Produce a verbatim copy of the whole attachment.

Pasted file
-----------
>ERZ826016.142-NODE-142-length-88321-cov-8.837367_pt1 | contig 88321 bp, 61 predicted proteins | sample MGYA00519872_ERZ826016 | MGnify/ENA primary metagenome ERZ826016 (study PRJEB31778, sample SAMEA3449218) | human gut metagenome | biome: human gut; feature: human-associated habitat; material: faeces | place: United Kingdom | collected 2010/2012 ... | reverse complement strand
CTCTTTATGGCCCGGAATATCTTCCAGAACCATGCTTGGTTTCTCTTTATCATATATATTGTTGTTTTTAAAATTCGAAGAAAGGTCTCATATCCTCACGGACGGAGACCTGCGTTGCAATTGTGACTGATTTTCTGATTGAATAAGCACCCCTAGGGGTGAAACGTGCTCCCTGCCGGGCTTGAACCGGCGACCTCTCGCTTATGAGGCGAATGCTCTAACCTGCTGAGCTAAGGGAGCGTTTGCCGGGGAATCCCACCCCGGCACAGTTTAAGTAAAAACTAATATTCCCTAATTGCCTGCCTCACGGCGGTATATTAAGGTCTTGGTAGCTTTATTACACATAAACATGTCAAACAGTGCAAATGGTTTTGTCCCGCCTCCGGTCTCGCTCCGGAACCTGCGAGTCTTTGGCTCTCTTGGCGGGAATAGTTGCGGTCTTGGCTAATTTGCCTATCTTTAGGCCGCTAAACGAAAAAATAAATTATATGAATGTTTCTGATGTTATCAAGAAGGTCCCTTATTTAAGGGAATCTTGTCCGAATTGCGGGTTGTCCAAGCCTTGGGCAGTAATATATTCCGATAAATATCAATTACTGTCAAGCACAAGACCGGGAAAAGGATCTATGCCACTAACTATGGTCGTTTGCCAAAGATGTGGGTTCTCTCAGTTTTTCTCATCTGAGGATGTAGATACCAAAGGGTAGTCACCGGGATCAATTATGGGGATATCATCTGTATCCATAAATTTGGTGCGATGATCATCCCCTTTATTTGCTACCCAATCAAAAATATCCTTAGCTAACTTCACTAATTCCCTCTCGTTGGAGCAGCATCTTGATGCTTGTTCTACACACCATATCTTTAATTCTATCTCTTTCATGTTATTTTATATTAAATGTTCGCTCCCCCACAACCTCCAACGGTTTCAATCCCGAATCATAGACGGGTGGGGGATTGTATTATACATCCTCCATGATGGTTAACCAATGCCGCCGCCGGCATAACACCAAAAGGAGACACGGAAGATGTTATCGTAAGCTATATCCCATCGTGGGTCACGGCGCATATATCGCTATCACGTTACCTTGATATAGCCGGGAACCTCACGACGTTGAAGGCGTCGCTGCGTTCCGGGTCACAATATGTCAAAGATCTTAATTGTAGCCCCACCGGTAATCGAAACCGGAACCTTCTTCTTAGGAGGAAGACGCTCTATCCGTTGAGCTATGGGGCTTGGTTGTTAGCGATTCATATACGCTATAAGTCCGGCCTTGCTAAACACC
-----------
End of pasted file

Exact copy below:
>ERZ826016.142-NODE-142-length-88321-cov-8.837367_pt1 | contig 88321 bp, 61 predicted proteins | sample MGYA00519872_ERZ826016 | MGnify/ENA primary metagenome ERZ826016 (study PRJEB31778, sample SAMEA3449218) | human gut metagenome | biome: human gut; feature: human-associated habitat; material: faeces | place: United Kingdom | collected 2010/2012 ... | reverse complement strand
CTCTTTATGGCCCGGAATATCTTCCAGAACCATGCTTGGTTTCTCTTTATCATATATATTGTTGTTTTTAAAATTCGAAGAAAGGTCTCATATCCTCACGGACGGAGACCTGCGTTGCAATTGTGACTGATTTTCTGATTGAATAAGCACCCCTAGGGGTGAAACGTGCTCCCTGCCGGGCTTGAACCGGCGACCTCTCGCTTATGAGGCGAATGCTCTAACCTGCTGAGCTAAGGGAGCGTTTGCCGGGGAATCCCACCCCGGCACAGTTTAAGTAAAAACTAATATTCCCTAATTGCCTGCCTCACGGCGGTATATTAAGGTCTTGGTAGCTTTATTACACATAAACATGTCAAACAGTGCAAATGGTTTTGTCCCGCCTCCGGTCTCGCTCCGGAACCTGCGAGTCTTTGGCTCTCTTGGCGGGAATAGTTGCGGTCTTGGCTAATTTGCCTATCTTTAGGCCGCTAAACGAAAAAATAAATTATATGAATGTTTCTGATGTTATCAAGAAGGTCCCTTATTTAAGGGAATCTTGTCCGAATTGCGGGTTGTCCAAGCCTTGGGCAGTAATATATTCCGATAAATATCAATTACTGTCAAGCACAAGACCGGGAAAAGGATCTATGCCACTAACTATGGTCGTTTGCCAAAGATGTGGGTTCTCTCAGTTTTTCTCATCTGAGGATGTAGATACCAAAGGGTAGTCACCGGGATCAATTATGGGGATATCATCTGTATCCATAAATTTGGTGCGATGATCATCCCCTTTATTTGCTACCCAATCAAAAATATCCTTAGCTAACTTCACTAATTCCCTCTCGTTGGAGCAGCATCTTGATGCTTGTTCTACACACCATATCTTTAATTCTATCTCTTTCATGTTATTTTATATTAAATGTTCGCTCCCCCACAACCTCCAACGGTTTCAATCCCGAATCATAGACGGGTGGGGGATTGTATTATACATCCTCCATGATGGTTAACCAATGCCGCCGCCGGCATAACACCAAAAGGAGACACGGAAGATGTTATCGTAAGCTATATCCCATCGTGGGTCACGGCGCATATATCGCTATCACGTTACCTTGATATAGCCGGGAACCTCACGACGTTGAAGGCGTCGCTGCGTTCCGGGTCACAATATGTCAAAGATCTTAATTGTAGCCCCACCGGTAATCGAAACCGGAACCTTCTTCTTAGGAGGAAGACGCTCTATCCGTTGAGCTATGGGGCTTGGTTGTTAGCGATTCATATACGCTATAAGTCCGGCCTTGCTAAACACC